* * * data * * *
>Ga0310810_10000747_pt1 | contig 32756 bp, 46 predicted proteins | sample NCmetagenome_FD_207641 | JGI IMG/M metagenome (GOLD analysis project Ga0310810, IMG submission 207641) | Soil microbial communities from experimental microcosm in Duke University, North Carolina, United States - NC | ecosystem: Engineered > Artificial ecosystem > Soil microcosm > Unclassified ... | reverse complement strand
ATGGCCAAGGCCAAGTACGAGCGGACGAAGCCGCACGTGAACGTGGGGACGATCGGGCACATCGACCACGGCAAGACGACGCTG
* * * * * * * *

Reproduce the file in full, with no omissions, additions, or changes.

>Ga0310810_10000747_pt1 | contig 32756 bp, 46 predicted proteins | sample NCmetagenome_FD_207641 | JGI IMG/M metagenome (GOLD analysis project Ga0310810, IMG submission 207641) | Soil microbial communities from experimental microcosm in Duke University, North Carolina, United States - NC | ecosystem: Engineered > Artificial ecosystem > Soil microcosm > Unclassified ... | reverse complement strand
ATGGCCAAGGCCAAGTACGAGCGGACGAAGCCGCACGTGAACGTGGGGACGATCGGGCACATCGACCACGGCAAGACGACGCTG